Tu Delft Researchers Designed Hybrid Energy System For Martian Habitats (Planetary Science / Engineering)

Roland Schmehl and student team designed a hybrid wind-solar energy system to power the construction and subsequent use of a subsurface Mars habitat. Their study recently appeared in Arxiv.

Several space agencies are aiming to send the humans to Mars with the goal to establish a habitat. One of the main problems to overcome is how humans will generate energy for a possible colony on Mars. We all know that generating renewable energy on mars is technologically challenging. Firstly, because compared to Earth, key energy resources such as solar and wind are weak as a result of very low atmospheric pressure and low solar irradiation. Secondly, because of the harsh environmental conditions, the required high degree of automation and the exceptional effort and costs to transport material to the planet. Like on Earth, it is crucial to combine complementary resources for an effective renewable energy solution. So, to fulfill all these requirements, Roland Schmehl and student team designed an energy system for a Mars habitat.

“Our students worked for 10 weeks fulltime on this so-called “Design Synthesis Exercise” which is the Bachelor end project at the Faculty of Aerospace Engineering of TU Delft and presented the result of a design synthesis exercise, a 10 kW microgrid solution, based on a pumping kite power system and photovoltaic solar modules to power the construction as well as the subsequent use of a Mars habitat”

— told Dr. Schmehl, Associate Professor at the Faculty of Aerospace Engineering of TU Delft, working on the emerging technology Airborne Wind Energy.

Their energy system consists of five main components: the power management system, the energy storage system, the central control system and the two energy generation subsystems.

The primary generation subsystem is based on wind energy, using a flying kite to convert the kinetic energy of Martian wind into a resultant aerodynamic force and corresponding tether force, which is further converted by the ground-based reeling mechanism and connected generator into shaft power and electrical power, respectively. The subsystem is equipped with its own control unit and super-capacitor, to balance the energy production and consumption phases of the pumping cycles.

Figure 1: Architecture and interfacing of the entire renewable energy system. Schematic from Corte Vargas et al (2020). © R. Schmehl et al.

While, the secondary generation subsystem uses solar PV technology, with a dual axis-system support system. The subsystem is equipped with dust protection and tilting mechanisms to minimize losses and ensure the best incidence angle of the radiation.

In order to store wind and solar energy, they also designed an energy storage system to which excess energy is charged during harvesting times. The energy storage system includes short-term storage, using lithium-sulfur batteries to cover the nights, and long-term storage, using CO2 compressed into underground cavities, to cover months with lower resource availability.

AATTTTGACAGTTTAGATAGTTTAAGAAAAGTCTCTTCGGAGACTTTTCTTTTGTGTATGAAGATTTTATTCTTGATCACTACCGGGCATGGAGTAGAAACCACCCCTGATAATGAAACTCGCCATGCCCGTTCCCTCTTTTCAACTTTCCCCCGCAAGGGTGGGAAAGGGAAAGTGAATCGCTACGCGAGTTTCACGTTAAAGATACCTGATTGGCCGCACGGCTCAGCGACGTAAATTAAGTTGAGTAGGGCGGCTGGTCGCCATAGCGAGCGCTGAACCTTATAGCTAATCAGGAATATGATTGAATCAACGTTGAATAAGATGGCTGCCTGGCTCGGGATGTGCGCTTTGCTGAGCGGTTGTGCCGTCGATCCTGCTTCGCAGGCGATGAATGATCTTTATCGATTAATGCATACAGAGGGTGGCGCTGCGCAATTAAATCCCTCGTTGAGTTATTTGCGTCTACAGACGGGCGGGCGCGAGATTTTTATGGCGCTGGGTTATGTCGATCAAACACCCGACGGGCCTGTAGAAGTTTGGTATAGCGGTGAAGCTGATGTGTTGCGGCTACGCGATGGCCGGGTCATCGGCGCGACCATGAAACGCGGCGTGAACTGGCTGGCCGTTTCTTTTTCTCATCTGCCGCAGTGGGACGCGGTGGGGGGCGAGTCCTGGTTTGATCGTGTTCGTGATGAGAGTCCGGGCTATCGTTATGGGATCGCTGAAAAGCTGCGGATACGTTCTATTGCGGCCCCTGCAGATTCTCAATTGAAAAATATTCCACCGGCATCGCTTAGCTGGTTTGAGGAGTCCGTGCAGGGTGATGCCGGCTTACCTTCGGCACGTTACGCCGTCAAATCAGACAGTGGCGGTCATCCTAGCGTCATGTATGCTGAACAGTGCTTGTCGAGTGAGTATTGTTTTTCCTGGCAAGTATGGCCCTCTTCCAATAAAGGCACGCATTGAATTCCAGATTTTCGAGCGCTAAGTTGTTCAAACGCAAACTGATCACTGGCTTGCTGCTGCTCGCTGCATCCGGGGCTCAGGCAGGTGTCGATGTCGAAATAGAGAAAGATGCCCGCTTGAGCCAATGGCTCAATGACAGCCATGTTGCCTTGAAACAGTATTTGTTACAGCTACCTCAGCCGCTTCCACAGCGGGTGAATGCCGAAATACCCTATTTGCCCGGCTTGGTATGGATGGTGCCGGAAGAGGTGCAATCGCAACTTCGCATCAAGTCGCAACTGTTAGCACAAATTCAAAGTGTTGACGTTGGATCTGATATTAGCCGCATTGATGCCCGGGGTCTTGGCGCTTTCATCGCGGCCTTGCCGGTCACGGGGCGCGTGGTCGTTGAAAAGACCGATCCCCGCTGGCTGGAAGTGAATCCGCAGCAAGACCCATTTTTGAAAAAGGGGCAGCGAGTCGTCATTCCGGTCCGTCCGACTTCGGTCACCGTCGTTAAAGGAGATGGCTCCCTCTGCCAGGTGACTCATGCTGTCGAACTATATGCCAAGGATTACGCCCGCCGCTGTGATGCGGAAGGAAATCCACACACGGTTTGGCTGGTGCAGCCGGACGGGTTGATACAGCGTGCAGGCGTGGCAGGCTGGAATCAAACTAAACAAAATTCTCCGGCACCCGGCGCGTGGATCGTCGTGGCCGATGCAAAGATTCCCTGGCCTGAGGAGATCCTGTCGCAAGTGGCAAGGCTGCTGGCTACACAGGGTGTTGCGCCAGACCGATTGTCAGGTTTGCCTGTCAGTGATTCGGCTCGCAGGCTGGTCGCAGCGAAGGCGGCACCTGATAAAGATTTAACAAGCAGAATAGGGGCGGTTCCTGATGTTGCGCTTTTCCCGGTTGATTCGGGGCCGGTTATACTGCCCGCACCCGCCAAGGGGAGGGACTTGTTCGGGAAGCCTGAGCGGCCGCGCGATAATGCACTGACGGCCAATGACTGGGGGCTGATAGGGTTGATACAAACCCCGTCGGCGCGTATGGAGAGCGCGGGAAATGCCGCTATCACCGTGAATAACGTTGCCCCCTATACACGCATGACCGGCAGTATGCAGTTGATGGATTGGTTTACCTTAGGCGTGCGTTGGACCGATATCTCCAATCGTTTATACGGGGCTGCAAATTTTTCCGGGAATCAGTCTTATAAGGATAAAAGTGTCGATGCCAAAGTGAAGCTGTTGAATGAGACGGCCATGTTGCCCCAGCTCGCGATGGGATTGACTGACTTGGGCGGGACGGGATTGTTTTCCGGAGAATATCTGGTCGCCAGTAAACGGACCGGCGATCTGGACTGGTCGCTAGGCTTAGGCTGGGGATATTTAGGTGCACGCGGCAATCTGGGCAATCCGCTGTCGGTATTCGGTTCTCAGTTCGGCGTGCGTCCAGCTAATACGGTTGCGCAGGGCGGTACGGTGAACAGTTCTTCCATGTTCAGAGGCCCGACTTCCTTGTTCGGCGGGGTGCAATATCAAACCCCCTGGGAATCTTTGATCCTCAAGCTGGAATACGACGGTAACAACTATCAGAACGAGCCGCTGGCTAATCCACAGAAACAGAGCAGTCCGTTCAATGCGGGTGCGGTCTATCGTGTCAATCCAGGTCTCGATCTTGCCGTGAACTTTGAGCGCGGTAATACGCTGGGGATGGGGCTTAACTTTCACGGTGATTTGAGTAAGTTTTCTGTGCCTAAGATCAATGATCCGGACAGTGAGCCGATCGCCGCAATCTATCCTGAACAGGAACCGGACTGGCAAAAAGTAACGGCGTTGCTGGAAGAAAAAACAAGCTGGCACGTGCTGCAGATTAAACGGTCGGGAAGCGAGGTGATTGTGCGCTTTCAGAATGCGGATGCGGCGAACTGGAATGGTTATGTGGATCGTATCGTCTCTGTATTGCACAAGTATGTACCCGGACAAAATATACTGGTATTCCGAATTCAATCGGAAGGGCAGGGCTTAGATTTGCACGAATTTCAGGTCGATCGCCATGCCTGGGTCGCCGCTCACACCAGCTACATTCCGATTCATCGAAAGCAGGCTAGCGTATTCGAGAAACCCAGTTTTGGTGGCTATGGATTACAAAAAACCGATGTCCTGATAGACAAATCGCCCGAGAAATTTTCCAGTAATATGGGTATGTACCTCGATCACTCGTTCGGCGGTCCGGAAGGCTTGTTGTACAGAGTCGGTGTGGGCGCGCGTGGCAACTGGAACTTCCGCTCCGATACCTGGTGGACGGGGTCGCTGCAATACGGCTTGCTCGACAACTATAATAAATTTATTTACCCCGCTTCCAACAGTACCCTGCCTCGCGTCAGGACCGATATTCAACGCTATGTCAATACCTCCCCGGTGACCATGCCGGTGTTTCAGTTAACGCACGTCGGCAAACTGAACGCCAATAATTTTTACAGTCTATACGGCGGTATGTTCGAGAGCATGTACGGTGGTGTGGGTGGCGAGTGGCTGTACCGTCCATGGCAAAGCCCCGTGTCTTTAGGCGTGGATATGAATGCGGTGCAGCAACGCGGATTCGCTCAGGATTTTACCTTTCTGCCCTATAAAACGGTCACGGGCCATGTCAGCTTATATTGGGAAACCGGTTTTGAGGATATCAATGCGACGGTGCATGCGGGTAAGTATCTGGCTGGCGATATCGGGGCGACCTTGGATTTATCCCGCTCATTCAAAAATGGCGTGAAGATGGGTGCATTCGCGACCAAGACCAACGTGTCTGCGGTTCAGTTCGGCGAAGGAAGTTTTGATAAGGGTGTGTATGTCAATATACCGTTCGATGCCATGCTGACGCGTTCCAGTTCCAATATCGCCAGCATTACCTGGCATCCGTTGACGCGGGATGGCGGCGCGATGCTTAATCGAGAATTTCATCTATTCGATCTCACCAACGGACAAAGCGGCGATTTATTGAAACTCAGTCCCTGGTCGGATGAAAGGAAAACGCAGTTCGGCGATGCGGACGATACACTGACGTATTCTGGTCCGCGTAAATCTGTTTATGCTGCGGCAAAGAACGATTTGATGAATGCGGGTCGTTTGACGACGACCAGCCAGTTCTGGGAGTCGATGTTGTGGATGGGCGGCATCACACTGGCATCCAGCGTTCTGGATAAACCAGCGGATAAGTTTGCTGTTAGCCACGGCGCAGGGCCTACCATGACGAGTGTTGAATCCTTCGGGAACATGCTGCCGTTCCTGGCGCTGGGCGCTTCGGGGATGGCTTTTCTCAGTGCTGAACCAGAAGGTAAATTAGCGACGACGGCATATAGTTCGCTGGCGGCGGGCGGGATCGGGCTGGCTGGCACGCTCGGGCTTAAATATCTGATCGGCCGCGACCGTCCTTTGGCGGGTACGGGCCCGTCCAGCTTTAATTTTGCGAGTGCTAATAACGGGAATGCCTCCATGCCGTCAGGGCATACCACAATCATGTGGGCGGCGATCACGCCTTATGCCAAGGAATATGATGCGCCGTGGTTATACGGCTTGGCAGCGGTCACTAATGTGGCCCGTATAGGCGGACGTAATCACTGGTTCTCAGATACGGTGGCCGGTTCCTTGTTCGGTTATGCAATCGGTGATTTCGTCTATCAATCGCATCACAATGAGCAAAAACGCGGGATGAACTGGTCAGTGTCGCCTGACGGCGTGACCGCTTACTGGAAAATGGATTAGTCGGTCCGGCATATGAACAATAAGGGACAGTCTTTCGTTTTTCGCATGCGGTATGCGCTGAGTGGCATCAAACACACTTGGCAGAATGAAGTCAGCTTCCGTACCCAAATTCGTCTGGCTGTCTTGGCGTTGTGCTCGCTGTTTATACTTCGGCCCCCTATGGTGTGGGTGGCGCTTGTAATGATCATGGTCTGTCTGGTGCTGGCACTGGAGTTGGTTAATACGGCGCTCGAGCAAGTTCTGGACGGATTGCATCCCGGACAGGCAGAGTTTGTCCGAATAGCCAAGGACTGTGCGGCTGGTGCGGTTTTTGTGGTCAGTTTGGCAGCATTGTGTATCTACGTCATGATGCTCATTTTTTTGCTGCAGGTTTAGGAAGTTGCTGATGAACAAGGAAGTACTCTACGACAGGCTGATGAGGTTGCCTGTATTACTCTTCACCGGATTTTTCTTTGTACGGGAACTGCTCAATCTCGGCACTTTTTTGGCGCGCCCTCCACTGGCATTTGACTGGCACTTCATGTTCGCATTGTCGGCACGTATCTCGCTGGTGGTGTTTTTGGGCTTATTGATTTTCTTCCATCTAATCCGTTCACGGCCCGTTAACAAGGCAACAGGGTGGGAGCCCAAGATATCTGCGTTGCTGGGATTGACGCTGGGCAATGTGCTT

“Carbon dioxide makes up roughly 95% of the Martian atmosphere and the analysis showed that its use for compressed air energy storage (CAES) was meeting the long-term energy storage requirements of the mission.”

— told Dr. Schmehl.

In addition, the power management system connects the energy harvesting systems and the storage solutions, ensuring reliable electric delivery to the habitat. It makes use of a DC microgrid with underground power cables, to protect against the harsh Martian conditions. Moreover, the central control system manages the communication of all system components, ensuring the proper functioning of all components.

“The combination of all these subsystems results in a design that can reliably produce and distribute enough energy for the Mars habitat, at a total base cost of €8.95 million, excluding transportation. This proves that renewable energy is a feasible option for a Mars mission and that further investigation needs to be done to finalize the design.”

— told Dr. Schmehl

Finally, it has been recommended that, environmental conditions on Mars must be determined accurately and further research must be conducted in order to obtain a more practical expenditure prognosis for the kite and remaining subsystems.

Featured image: Kite power system of TU Delft in operation and simulated pumping cycle (Fechner, 2016). © R. Schmehl et al.


Reference: Lora Ouroumova, Daan Witte, Bart Klootwijk, Esmée Terwindt, Francesca van Marion, Dmitrij Mordasov, Fernando Corte Vargas, Siri Heidweiller, Márton Géczi, Marcel Kempers, Roland Schmehl, “Combined Airborne Wind and Photovoltaic Energy System for Martian Habitats”, Arxiv, pp. 1-14, 2021. https://arxiv.org/abs/2104.09506


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